Accessibility links

Pakistan Braces For More Cartoon Protests --> A cartoon protest in Karachi earlier this month (epa) 24 February 2006 -- Pakistani police detained dozens of Islamists and have heightened security ahead of nationwide protests planned for today.

The demonstrations have been called to protest against the publication by Western newspapers of cartoons depicting the Prophet Muhammad.

Police say they have not arrested any major leaders of radical Islamic groups who called for the rallies. Police say they have received assurances from those leaders that today's protests will be peaceful.

Khawaja Khalid Farooq, the police chief in Pakistan's eastern city of Lahore, says 35 activists from religious parties are being held today to stop them form taking part in rallies. Farooq says authorities fear those individuals may try to disrupt law and order.

Islamists at rallies in Lahore last week torched hundreds of vehicles, a provincial parliament building, shops, and Western businesses.

(AP, Reuters)

Clash Of Cultures

Indian-born writer Salman Rushdie (epa file photo)

The furor raised by the publication in Europe of cartoons believed by many Muslims to be insulting to Islam is far from being the first time that Western notions of freedom of expression have clashed with Islamic sensibilities. Below are a few of the major incidents in this long-running tension.

2005: London's Tate Britain museum removes from exhibition the "God Is Great #2" sculpture by John Latham for fear of offending Muslims, citing the "sensitive climate" after 7 July suicide bombings in London. The sculpture piece consists of three sacred religious texts -- the Koran, the Bible, and the Talmud -- embedded in a sheet of glass.

2004: Dutch filmmaker Theo van Gogh is murdered after release of his film "Submission" about violence against women in Islamic societies. Ayaan Hirsi Ali, a Somali-born member of Dutch parliament who wrote script, plans another film about Islam's attitude to gays. She has also received death threats.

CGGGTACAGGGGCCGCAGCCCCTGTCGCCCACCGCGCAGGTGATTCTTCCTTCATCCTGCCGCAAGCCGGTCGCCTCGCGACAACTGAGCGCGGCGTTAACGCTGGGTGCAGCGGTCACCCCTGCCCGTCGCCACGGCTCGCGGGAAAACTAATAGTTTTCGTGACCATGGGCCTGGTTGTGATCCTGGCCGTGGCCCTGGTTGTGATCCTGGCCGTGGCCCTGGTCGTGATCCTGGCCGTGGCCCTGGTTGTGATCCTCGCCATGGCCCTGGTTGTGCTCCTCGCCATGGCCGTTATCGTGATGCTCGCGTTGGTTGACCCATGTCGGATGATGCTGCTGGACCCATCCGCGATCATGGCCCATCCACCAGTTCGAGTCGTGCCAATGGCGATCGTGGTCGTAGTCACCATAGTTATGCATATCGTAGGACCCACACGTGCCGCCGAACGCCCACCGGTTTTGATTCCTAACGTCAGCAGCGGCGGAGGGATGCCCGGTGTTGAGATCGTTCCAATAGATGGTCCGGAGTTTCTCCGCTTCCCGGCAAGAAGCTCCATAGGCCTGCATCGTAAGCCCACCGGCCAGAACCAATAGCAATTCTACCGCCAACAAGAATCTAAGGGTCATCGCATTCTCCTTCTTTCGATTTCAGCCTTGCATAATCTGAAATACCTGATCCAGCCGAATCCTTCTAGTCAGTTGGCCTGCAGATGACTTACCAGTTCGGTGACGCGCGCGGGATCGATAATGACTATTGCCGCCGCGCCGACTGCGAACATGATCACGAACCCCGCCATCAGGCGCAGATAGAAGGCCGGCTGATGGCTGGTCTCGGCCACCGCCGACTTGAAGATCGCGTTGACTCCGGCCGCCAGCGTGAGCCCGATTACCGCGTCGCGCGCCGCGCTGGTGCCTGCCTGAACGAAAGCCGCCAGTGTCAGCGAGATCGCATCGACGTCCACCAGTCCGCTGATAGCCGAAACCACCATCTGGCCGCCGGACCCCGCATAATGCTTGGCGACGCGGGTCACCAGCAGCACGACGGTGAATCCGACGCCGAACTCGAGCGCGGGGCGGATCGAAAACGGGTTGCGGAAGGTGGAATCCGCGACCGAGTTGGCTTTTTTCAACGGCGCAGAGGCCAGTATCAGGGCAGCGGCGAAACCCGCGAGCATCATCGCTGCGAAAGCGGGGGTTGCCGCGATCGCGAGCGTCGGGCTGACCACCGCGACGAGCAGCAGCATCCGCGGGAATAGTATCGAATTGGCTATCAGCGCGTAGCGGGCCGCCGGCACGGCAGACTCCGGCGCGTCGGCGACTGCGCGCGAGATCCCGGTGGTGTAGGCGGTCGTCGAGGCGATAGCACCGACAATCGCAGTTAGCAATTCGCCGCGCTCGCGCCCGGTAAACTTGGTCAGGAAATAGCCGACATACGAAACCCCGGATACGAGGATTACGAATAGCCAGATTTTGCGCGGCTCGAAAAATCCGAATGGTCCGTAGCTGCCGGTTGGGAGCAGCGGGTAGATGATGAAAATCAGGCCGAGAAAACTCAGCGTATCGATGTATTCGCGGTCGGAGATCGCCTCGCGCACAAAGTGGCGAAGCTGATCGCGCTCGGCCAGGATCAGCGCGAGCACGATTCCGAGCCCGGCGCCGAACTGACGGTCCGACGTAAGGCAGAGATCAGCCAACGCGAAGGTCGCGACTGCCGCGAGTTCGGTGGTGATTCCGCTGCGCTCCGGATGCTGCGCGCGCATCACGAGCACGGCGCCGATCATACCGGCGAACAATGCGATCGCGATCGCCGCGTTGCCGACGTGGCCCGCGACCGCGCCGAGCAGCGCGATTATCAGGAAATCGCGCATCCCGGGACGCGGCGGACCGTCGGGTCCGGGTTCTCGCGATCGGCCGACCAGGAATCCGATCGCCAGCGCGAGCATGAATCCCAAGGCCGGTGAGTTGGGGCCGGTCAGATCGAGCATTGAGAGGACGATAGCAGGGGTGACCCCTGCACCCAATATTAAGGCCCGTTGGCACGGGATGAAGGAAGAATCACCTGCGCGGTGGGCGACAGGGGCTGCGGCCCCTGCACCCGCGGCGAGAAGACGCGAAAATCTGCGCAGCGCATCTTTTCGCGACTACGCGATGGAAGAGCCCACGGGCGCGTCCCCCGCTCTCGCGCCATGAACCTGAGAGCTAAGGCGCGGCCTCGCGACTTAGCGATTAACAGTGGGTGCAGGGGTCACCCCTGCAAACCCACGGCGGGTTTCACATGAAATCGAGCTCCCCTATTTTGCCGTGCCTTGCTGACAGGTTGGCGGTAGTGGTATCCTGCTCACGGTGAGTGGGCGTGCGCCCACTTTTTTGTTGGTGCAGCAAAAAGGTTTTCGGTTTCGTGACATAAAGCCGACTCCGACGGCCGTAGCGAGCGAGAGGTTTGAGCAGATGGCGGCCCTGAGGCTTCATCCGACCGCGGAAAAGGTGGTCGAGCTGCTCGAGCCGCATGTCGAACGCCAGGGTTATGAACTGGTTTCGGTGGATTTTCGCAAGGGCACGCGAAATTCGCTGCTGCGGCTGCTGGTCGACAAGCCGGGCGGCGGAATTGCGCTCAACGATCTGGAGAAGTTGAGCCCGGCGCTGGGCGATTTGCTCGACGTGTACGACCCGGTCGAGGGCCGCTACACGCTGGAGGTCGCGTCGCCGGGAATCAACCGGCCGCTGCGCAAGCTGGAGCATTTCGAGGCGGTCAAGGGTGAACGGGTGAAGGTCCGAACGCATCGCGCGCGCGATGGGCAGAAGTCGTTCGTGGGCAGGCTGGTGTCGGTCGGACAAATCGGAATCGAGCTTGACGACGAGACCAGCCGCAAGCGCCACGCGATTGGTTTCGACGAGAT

2002: Nigerian journalist Isioma Daniel incenses Muslims by writing in "This Day" newspaper that Prophet Muhammad would have approved of the "Miss World" contest and might have wed a beauty queen. Muslim-Christian riots in northern city of Kaduna kill 200. Daniel flees Nigeria after a fatwa urges Muslims to kill her.

1995: An Egyptian court brands academic Nasr Hamed Abu Zaid an apostate because of his writings on Islam and annuls his marriage on grounds that a Muslim may not be married to an apostate. Abu Zaid and his wife move to the Netherlands.

1994: Taslima Nasreen flees Bangladesh for Sweden after court charges her with "maliciously hurting Muslim religious sentiments." Some Muslims demand she be killed for her book "Lajja" (Shame), banned for blasphemy and suggesting free sex.

1989: Iranian leader Ayatollah Ruhollah Khomeini calls on all Muslims to kill British author Salman Rushdie for blasphemy against Islam in his book "The Satanic Verses."

(compiled by RFE/RL)

See also:

Dutch Immigration -- The Death Of Multiculturalism

Report Says No Anti-Muslim Backlash In Europe

Vienna Conference Ends With Appeals For Understanding, Tolerance

A thematic webpage devoted to issues of religious tolerance in RFE/RL's broadcast region and around the globe.